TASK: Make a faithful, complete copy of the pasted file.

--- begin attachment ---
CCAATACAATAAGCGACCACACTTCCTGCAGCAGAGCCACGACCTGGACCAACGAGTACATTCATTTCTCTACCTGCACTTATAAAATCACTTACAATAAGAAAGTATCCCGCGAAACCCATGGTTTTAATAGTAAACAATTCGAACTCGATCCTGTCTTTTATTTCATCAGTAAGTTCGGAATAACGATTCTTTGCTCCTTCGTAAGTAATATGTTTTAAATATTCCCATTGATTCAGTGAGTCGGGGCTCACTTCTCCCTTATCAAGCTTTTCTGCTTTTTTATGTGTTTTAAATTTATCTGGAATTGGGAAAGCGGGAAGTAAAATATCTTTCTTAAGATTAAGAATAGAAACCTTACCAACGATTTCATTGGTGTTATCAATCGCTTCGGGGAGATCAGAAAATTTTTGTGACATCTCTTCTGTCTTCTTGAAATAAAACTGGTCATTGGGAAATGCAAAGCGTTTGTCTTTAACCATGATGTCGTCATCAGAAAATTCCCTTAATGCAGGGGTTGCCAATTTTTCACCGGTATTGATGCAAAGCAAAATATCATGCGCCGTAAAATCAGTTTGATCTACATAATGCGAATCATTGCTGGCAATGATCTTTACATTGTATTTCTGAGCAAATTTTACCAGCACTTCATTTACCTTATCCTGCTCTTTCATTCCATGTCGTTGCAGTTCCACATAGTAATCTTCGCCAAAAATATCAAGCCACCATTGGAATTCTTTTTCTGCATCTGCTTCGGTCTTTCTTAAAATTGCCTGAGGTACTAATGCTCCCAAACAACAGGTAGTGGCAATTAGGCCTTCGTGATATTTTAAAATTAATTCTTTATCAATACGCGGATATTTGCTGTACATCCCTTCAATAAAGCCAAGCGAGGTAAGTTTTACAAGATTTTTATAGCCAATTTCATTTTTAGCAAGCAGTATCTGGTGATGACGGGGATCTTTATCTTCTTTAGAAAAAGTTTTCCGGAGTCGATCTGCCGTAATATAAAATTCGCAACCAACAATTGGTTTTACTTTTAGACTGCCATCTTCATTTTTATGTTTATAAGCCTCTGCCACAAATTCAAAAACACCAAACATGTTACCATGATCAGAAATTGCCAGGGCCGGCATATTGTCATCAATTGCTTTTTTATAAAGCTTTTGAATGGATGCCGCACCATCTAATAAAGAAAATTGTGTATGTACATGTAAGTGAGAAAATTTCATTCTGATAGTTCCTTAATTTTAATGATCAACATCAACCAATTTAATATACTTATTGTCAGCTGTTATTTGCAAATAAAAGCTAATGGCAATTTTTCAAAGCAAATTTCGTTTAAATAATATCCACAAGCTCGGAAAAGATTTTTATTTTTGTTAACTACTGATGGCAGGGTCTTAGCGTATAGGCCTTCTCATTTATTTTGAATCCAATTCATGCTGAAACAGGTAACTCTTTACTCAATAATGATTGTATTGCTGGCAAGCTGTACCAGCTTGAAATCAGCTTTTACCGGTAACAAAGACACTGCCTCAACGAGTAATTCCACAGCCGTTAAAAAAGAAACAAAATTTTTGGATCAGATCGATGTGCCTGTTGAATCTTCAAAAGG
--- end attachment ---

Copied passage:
CCAATACAATAAGCGACCACACTTCCTGCAGCAGAGCCACGACCTGGACCAACGAGTACATTCATTTCTCTACCTGCACTTATAAAATCACTTACAATAAGAAAGTATCCCGCGAAACCCATGGTTTTAATAGTAAACAATTCGAACTCGATCCTGTCTTTTATTTCATCAGTAAGTTCGGAATAACGATTCTTTGCTCCTTCGTAAGTAATATGTTTTAAATATTCCCATTGATTCAGTGAGTCGGGGCTCACTTCTCCCTTATCAAGCTTTTCTGCTTTTTTATGTGTTTTAAATTTATCTGGAATTGGGAAAGCGGGAAGTAAAATATCTTTCTTAAGATTAAGAATAGAAACCTTACCAACGATTTCATTGGTGTTATCAATCGCTTCGGGGAGATCAGAAAATTTTTGTGACATCTCTTCTGTCTTCTTGAAATAAAACTGGTCATTGGGAAATGCAAAGCGTTTGTCTTTAACCATGATGTCGTCATCAGAAAATTCCCTTAATGCAGGGGTTGCCAATTTTTCACCGGTATTGATGCAAAGCAAAATATCATGCGCCGTAAAATCAGTTTGATCTACATAATGCGAATCATTGCTGGCAATGATCTTTACATTGTATTTCTGAGCAAATTTTACCAGCACTTCATTTACCTTATCCTGCTCTTTCATTCCATGTCGTTGCAGTTCCACATAGTAATCTTCGCCAAAAATATCAAGCCACCATTGGAATTCTTTTTCTGCATCTGCTTCGGTCTTTCTTAAAATTGCCTGAGGTACTAATGCTCCCAAACAACAGGTAGTGGCAATTAGGCCTTCGTGATATTTTAAAATTAATTCTTTATCAATACGCGGATATTTGCTGTACATCCCTTCAATAAAGCCAAGCGAGGTAAGTTTTACAAGATTTTTATAGCCAATTTCATTTTTAGCAAGCAGTATCTGGTGATGACGGGGATCTTTATCTTCTTTAGAAAAAGTTTTCCGGAGTCGATCTGCCGTAATATAAAATTCGCAACCAACAATTGGTTTTACTTTTAGACTGCCATCTTCATTTTTATGTTTATAAGCCTCTGCCACAAATTCAAAAACACCAAACATGTTACCATGATCAGAAATTGCCAGGGCCGGCATATTGTCATCAATTGCTTTTTTATAAAGCTTTTGAATGGATGCCGCACCATCTAATAAAGAAAATTGTGTATGTACATGTAAGTGAGAAAATTTCATTCTGATAGTTCCTTAATTTTAATGATCAACATCAACCAATTTAATATACTTATTGTCAGCTGTTATTTGCAAATAAAAGCTAATGGCAATTTTTCAAAGCAAATTTCGTTTAAATAATATCCACAAGCTCGGAAAAGATTTTTATTTTTGTTAACTACTGATGGCAGGGTCTTAGCGTATAGGCCTTCTCATTTATTTTGAATCCAATTCATGCTGAAACAGGTAACTCTTTACTCAATAATGATTGTATTGCTGGCAAGCTGTACCAGCTTGAAATCAGCTTTTACCGGTAACAAAGACACTGCCTCAACGAGTAATTCCACAGCCGTTAAAAAAGAAACAAAATTTTTGGATCAGATCGATGTGCCTGTTGAATCTTCAAAAGG